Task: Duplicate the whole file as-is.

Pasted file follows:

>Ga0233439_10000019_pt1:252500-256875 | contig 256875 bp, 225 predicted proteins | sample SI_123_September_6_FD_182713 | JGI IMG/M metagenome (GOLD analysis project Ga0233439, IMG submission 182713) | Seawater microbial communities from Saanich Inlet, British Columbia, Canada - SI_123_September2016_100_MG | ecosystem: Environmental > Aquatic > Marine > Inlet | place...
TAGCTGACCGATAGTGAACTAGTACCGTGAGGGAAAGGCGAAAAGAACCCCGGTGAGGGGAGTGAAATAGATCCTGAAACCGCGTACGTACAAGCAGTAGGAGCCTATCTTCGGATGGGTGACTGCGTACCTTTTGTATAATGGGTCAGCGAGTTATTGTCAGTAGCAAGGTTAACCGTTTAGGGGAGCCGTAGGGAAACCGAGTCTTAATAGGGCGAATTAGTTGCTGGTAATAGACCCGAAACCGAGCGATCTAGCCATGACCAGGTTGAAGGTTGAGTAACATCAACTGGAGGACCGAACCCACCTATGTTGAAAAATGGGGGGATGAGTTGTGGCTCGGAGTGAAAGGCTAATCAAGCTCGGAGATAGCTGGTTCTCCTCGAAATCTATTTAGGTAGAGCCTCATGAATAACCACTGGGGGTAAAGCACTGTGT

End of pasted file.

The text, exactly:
>Ga0233439_10000019_pt1:252500-256875 | contig 256875 bp, 225 predicted proteins | sample SI_123_September_6_FD_182713 | JGI IMG/M metagenome (GOLD analysis project Ga0233439, IMG submission 182713) | Seawater microbial communities from Saanich Inlet, British Columbia, Canada - SI_123_September2016_100_MG | ecosystem: Environmental > Aquatic > Marine > Inlet | place...
TAGCTGACCGATAGTGAACTAGTACCGTGAGGGAAAGGCGAAAAGAACCCCGGTGAGGGGAGTGAAATAGATCCTGAAACCGCGTACGTACAAGCAGTAGGAGCCTATCTTCGGATGGGTGACTGCGTACCTTTTGTATAATGGGTCAGCGAGTTATTGTCAGTAGCAAGGTTAACCGTTTAGGGGAGCCGTAGGGAAACCGAGTCTTAATAGGGCGAATTAGTTGCTGGTAATAGACCCGAAACCGAGCGATCTAGCCATGACCAGGTTGAAGGTTGAGTAACATCAACTGGAGGACCGAACCCACCTATGTTGAAAAATGGGGGGATGAGTTGTGGCTCGGAGTGAAAGGCTAATCAAGCTCGGAGATAGCTGGTTCTCCTCGAAATCTATTTAGGTAGAGCCTCATGAATAACCACTGGGGGTAAAGCACTGTGT